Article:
The second-generation quality indicator set of the HELIOS Hospital Group comprises 78 indicators (e.g. "myocardial infarction mortality rate, age <45") organized in 31 subcategories (e.g. "myocardial infarction") and nine categories (e.g. "diseases of the heart"). Fifty-eight indicators report mortality rates, ten indicators are volume oriented. The PSI count adverse events that could harm the patient. Version 2.1 contains 23 indicators for the evaluation of hospitals. Only two indicators measure mortality. 3 M further divided PSI 4 "failure to rescue" into six particular complications of care, which were also included in this study. Thus, the final PSI set comprised 29 indicators, including eight mortality rates. Disease Staging is a system for the classification of inpatients in disease categories [15]. First, patients are classified in so-called disease categories (DXCat, e.g. "infective endocarditis"). Second, severity of illness is used to define several stages (maximum of five, from normal to death) according to the "risk of organ failure or death." SP uses DXCat and stages as homogeneous groups for an assessment by SP experts. The reports by SP include a sample of DXCat according to the frequency or importance of the disease category.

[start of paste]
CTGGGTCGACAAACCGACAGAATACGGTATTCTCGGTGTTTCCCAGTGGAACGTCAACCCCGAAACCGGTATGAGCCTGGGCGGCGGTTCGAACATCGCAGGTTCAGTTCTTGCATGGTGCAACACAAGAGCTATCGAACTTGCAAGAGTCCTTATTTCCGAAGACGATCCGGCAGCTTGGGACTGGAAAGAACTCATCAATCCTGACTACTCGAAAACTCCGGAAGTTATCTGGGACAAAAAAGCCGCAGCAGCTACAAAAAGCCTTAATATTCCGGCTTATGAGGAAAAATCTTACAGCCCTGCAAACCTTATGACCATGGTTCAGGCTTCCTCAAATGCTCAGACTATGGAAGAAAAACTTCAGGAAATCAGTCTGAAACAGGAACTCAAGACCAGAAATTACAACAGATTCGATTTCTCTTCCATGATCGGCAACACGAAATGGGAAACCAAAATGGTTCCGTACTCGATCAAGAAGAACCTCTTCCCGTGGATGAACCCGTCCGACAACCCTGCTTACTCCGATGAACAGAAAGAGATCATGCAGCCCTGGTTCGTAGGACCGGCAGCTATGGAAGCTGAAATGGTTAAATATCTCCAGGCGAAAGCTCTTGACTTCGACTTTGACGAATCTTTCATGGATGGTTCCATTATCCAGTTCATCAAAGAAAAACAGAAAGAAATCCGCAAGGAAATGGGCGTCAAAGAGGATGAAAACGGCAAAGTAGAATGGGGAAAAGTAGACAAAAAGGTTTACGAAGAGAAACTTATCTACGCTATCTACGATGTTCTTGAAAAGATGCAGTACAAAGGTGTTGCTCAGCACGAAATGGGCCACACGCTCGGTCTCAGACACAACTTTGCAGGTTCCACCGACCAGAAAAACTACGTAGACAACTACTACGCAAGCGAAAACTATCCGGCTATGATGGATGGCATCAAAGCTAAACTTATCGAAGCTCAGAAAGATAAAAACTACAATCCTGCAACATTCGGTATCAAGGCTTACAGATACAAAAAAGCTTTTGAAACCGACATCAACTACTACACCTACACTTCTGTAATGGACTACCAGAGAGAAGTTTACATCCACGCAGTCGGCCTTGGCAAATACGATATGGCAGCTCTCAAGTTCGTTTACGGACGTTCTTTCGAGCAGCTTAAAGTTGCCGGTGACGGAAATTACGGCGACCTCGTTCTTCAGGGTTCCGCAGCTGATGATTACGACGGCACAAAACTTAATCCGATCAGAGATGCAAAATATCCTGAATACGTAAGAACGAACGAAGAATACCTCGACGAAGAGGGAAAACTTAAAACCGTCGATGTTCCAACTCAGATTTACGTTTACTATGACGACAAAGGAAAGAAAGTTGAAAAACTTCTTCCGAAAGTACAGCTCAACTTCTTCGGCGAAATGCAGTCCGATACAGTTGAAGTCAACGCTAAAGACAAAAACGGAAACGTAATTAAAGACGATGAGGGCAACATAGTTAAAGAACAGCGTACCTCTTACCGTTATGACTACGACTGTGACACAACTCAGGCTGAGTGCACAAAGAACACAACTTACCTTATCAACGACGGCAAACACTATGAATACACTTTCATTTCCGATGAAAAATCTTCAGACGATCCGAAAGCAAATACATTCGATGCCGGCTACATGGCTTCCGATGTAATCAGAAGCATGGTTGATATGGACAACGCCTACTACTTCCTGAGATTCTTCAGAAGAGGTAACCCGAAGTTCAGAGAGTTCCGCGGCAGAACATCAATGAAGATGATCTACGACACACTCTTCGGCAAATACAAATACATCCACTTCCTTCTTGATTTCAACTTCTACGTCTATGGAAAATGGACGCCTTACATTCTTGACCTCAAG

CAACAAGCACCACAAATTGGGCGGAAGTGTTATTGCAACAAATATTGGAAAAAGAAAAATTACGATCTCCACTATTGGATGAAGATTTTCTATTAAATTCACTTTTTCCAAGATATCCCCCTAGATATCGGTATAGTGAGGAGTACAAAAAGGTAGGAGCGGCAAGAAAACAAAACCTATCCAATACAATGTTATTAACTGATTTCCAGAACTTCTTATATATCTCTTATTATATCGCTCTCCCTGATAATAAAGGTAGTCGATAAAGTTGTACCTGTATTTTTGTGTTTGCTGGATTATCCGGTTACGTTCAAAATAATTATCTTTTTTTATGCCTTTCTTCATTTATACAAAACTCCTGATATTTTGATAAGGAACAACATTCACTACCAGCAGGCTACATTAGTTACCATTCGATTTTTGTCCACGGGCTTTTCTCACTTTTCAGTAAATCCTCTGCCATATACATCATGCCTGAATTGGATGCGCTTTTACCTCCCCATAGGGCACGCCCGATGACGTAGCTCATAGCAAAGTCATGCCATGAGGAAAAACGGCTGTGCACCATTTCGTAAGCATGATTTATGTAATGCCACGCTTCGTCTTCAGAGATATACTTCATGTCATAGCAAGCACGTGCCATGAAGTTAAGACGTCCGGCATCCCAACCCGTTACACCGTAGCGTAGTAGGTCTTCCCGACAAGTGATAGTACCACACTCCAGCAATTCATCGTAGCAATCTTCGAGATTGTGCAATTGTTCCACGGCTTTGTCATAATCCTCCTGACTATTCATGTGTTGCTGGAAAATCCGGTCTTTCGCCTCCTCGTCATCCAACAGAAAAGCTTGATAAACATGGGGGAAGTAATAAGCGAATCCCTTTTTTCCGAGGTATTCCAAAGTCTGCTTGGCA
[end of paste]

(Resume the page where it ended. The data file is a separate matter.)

Measurements